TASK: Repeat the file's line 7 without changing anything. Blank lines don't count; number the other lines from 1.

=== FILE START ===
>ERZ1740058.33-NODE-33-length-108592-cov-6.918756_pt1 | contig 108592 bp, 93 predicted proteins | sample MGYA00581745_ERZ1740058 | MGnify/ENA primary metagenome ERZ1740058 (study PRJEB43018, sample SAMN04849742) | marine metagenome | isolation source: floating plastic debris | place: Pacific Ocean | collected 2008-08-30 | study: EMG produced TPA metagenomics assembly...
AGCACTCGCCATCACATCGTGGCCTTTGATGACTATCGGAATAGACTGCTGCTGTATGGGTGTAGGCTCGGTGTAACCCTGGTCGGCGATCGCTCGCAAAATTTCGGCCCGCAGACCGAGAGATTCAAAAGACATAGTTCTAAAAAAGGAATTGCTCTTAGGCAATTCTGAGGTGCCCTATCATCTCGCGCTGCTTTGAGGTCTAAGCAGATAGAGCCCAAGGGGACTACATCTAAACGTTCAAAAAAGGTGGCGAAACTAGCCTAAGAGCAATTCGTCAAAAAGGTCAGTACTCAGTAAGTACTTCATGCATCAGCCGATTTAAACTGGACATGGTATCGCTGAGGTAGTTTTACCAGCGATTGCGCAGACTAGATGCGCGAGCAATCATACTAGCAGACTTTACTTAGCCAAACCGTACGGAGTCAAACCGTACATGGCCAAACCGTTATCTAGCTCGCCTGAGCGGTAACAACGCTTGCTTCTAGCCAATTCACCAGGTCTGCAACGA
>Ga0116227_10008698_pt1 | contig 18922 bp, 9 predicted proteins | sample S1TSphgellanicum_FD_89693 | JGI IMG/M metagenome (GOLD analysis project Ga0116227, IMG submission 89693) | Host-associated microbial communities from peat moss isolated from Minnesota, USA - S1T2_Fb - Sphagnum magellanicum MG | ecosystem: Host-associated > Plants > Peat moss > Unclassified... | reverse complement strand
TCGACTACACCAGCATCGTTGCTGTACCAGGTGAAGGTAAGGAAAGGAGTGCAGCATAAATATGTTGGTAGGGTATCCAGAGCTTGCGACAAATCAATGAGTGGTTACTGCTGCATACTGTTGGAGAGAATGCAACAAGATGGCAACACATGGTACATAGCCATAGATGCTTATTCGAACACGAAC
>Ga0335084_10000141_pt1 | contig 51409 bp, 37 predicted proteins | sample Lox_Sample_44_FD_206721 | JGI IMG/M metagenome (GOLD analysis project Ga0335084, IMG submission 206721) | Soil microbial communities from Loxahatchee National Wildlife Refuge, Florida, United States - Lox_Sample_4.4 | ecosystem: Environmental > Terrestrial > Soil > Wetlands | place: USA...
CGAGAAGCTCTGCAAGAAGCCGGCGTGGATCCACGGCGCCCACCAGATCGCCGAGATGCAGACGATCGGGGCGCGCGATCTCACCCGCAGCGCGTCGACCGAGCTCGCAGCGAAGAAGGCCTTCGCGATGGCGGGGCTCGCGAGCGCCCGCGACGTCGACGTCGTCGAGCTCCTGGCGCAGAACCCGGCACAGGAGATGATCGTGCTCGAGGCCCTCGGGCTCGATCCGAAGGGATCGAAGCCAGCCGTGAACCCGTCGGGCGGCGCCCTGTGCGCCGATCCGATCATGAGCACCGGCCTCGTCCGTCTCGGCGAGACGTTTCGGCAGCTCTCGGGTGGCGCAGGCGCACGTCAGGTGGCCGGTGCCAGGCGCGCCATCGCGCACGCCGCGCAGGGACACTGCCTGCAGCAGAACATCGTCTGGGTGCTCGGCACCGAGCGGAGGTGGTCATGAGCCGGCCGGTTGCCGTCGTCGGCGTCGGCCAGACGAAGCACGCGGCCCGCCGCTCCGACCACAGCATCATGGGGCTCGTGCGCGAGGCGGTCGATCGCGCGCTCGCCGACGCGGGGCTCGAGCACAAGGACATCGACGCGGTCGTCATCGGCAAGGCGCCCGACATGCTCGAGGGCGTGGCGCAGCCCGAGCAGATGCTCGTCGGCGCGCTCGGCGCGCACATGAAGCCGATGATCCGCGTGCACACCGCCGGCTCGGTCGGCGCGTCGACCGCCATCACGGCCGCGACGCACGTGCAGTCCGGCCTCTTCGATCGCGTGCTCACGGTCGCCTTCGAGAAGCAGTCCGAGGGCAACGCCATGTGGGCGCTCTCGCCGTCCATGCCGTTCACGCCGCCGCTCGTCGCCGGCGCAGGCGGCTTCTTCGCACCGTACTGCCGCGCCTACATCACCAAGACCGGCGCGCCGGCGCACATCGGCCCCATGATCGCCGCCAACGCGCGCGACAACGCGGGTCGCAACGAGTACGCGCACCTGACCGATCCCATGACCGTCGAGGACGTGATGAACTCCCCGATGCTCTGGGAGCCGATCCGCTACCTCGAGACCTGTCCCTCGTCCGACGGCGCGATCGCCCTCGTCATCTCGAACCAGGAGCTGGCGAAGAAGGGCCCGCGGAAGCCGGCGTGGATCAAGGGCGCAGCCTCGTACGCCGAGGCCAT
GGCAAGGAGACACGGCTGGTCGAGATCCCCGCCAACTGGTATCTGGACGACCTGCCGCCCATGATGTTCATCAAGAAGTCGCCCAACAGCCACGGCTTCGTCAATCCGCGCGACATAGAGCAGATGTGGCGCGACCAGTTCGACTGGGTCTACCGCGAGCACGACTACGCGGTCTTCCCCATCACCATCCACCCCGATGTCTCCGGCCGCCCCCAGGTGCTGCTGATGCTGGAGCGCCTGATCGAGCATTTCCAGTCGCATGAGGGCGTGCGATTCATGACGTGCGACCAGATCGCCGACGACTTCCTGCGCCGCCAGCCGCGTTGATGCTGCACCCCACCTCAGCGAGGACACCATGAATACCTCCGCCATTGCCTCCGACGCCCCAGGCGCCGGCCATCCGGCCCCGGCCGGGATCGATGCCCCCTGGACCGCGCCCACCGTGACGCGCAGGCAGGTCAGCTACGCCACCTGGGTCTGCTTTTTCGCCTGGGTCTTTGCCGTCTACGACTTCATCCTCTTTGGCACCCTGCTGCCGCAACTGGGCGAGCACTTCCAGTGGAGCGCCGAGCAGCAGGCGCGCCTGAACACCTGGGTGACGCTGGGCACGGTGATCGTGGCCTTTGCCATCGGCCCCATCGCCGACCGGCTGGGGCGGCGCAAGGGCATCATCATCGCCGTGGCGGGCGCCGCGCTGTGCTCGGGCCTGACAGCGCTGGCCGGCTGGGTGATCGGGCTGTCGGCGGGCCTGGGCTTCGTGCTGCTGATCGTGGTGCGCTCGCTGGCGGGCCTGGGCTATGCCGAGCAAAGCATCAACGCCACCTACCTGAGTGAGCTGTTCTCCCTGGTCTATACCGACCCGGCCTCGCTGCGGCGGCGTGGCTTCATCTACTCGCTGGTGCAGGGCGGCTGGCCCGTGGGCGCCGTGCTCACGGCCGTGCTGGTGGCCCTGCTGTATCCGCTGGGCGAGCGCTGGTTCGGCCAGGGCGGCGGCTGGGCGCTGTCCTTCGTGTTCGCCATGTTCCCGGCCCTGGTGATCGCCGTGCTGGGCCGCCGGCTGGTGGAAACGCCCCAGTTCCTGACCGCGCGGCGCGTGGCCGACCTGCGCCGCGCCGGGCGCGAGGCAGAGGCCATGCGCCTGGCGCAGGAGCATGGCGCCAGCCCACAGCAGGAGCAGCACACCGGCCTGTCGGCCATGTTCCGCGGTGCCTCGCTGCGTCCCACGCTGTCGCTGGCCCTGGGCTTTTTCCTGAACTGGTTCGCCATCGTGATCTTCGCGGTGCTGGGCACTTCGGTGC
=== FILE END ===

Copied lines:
GGCAAGGAGACACGGCTGGTCGAGATCCCCGCCAACTGGTATCTGGACGACCTGCCGCCCATGATGTTCATCAAGAAGTCGCCCAACAGCCACGGCTTCGTCAATCCGCGCGACATAGAGCAGATGTGGCGCGACCAGTTCGACTGGGTCTACCGCGAGCACGACTACGCGGTCTTCCCCATCACCATCCACCCCGATGTCTCCGGCCGCCCCCAGGTGCTGCTGATGCTGGAGCGCCTGATCGAGCATTTCCAGTCGCATGAGGGCGTGCGATTCATGACGTGCGACCAGATCGCCGACGACTTCCTGCGCCGCCAGCCGCGTTGATGCTGCACCCCACCTCAGCGAGGACACCATGAATACCTCCGCCATTGCCTCCGACGCCCCAGGCGCCGGCCATCCGGCCCCGGCCGGGATCGATGCCCCCTGGACCGCGCCCACCGTGACGCGCAGGCAGGTCAGCTACGCCACCTGGGTCTGCTTTTTCGCCTGGGTCTTTGCCGTCTACGACTTCATCCTCTTTGGCACCCTGCTGCCGCAACTGGGCGAGCACTTCCAGTGGAGCGCCGAGCAGCAGGCGCGCCTGAACACCTGGGTGACGCTGGGCACGGTGATCGTGGCCTTTGCCATCGGCCCCATCGCCGACCGGCTGGGGCGGCGCAAGGGCATCATCATCGCCGTGGCGGGCGCCGCGCTGTGCTCGGGCCTGACAGCGCTGGCCGGCTGGGTGATCGGGCTGTCGGCGGGCCTGGGCTTCGTGCTGCTGATCGTGGTGCGCTCGCTGGCGGGCCTGGGCTATGCCGAGCAAAGCATCAACGCCACCTACCTGAGTGAGCTGTTCTCCCTGGTCTATACCGACCCGGCCTCGCTGCGGCGGCGTGGCTTCATCTACTCGCTGGTGCAGGGCGGCTGGCCCGTGGGCGCCGTGCTCACGGCCGTGCTGGTGGCCCTGCTGTATCCGCTGGGCGAGCGCTGGTTCGGCCAGGGCGGCGGCTGGGCGCTGTCCTTCGTGTTCGCCATGTTCCCGGCCCTGGTGATCGCCGTGCTGGGCCGCCGGCTGGTGGAAACGCCCCAGTTCCTGACCGCGCGGCGCGTGGCCGACCTGCGCCGCGCCGGGCGCGAGGCAGAGGCCATGCGCCTGGCGCAGGAGCATGGCGCCAGCCCACAGCAGGAGCAGCACACCGGCCTGTCGGCCATGTTCCGCGGTGCCTCGCTGCGTCCCACGCTGTCGCTGGCCCTGGGCTTTTTCCTGAACTGGTTCGCCATCGTGATCTTCGCGGTGCTGGGCACTTCGGTGC